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Sally Jenkins
May 09, 1994
Fans are bored, TV ratings are down, equipment sales are soft, and most pros seem to be prima donnas who don't care about anything but money. What can be done to save this sinking sport?
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May 09, 1994

The Sorry State Of Tennis

Fans are bored, TV ratings are down, equipment sales are soft, and most pros seem to be prima donnas who don't care about anything but money. What can be done to save this sinking sport?

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Tennis is spoiled rotten. If you are wondering exactly when a wonderful game became such a lousy sport, the answer is, the first time a corporate executive gave a 14-year-old a stretch limo to play with.

To the average sports fan tennis is played by pampered, insolent children, run by overmanned businessmen and governed by quarrelsome organizations, and every one of these parties is hopelessly out of touch with the real world. While prize money spirals ever upward—this year the men arc competing for $58.6 million and the women for $35 million—the players seem to do less and less to earn it.

The public might stand for such excess if tennis weren't so boring. In fact, to many sports fans it's irrelevant. When was the last time it led the evening sportscast? John McEnroe and Jimmy Connors are all but gone, Chris Evert is retired, and Martina Navratilova will soon follow. Andre Agassi and Boris Becker arc oft-injured phantoms, and Monica Seles, the victim of a stabbing a year ago, is on indefinite sabbatical. Steffi Graf and Pete Sampras can't hold the sport up alone.

On those rare occasions when a player with a recognizable name takes the court, nothing happens. If you want action, go to a basketball game. In the average men's hard-court match the ball is in play less than nine minutes per hour, and on grass it's less than four minutes. The rest is toweling off, ball-bouncing, pacing and griping about calls. Meanwhile the umpire is saying, "Quiet, please," and if you try to take your seat before a changeover, the players glare at you. Then you find out that every player in the field at The Lipton Championships in Key Biscayne, Fla., in March was given a personal concierge, his or her own private Mr. French.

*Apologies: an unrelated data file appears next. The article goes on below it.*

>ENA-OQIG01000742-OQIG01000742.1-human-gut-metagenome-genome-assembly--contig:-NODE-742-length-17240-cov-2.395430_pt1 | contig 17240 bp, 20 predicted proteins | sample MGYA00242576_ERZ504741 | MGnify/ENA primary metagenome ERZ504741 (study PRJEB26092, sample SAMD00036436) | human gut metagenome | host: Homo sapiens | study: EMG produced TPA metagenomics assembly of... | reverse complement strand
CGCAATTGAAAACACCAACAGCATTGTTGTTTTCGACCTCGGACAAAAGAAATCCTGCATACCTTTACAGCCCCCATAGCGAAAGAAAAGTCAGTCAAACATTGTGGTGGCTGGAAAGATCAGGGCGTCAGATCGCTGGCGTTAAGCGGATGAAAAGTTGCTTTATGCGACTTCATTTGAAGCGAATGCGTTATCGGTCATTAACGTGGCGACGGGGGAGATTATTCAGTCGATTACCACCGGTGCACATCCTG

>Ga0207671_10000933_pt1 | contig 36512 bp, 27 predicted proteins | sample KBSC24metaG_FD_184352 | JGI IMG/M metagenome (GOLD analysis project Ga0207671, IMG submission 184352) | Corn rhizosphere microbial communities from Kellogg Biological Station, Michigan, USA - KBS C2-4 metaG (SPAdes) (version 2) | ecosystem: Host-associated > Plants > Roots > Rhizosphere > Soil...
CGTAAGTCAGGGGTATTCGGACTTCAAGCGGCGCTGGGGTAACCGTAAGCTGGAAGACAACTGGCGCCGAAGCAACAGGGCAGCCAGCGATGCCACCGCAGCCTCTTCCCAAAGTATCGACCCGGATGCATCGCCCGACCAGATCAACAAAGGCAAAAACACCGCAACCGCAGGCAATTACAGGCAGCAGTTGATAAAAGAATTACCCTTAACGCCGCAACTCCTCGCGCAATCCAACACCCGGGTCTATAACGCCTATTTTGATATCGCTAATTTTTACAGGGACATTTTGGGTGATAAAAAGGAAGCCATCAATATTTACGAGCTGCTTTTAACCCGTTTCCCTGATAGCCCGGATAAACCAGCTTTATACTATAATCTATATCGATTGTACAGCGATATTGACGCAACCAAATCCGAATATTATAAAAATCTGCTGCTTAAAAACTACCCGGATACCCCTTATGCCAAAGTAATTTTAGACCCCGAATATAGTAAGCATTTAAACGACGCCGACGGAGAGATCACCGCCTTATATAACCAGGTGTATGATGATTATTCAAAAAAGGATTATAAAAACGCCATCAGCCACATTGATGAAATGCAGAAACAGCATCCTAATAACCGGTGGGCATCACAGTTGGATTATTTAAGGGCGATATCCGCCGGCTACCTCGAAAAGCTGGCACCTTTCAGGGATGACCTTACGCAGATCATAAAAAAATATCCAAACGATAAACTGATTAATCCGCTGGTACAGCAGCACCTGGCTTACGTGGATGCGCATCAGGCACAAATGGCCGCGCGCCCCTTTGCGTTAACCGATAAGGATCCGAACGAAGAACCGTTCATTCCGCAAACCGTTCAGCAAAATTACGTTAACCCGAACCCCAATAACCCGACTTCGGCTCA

Some of the most influential officials and observers of the sport are dismayed by what they see: apathetic players reluctant to make even token personal gestures toward crowds or appearances on behalf of sponsors, whom they don't hesitate to squeeze for more prize money. "They give the least back of any athletes," says NBC Sports president Dick Ebersol.

"I think they need to examine their consciences." says Evert, who describes today's players as "unapproachable, defensive, isolated."

John Beddington, director of the $1.72 million Canadian Open, recently told Tennis Week, "I'm incredibly nervous of asking a player [to do something] for fear he'll knock my head off. You get an attitude of 'Why would I bother to do that for you?' It's been created by a superstar's earning lots of money."

Teenage champions turn pro too early and often burn out or become monsters while tennis authorities fail to discipline or educate them, afraid to offend the source of all that lucre. Billie Jean King, who co-founded the women's pro tour in 1970, says, "There is a part of me that wants to knock it all down and start over again."

Jim Courier spoke volumes about the state of the sport with his behavior at the ATP Tour World Championship in Germany in November. Tired after a long year and uninterested in his match against Ukraine's Andrei Medvedev, Courier pulled out a novel, Armistead Maupin's Maybe the Moon, and began reading during changeovers.

If the players are apathetic, why shouldn't the fans be? Attendance fell at this year's Australian Open by slightly more than 31,000. In the U.S., TV network ratings for the U.S. Open last year were off by 12%. In Germany, Europe's tennis mecca, TV ratings for the ATP Championship were down by 25%, even though it was held in Frankfurt and won by national hero Michael Stich.

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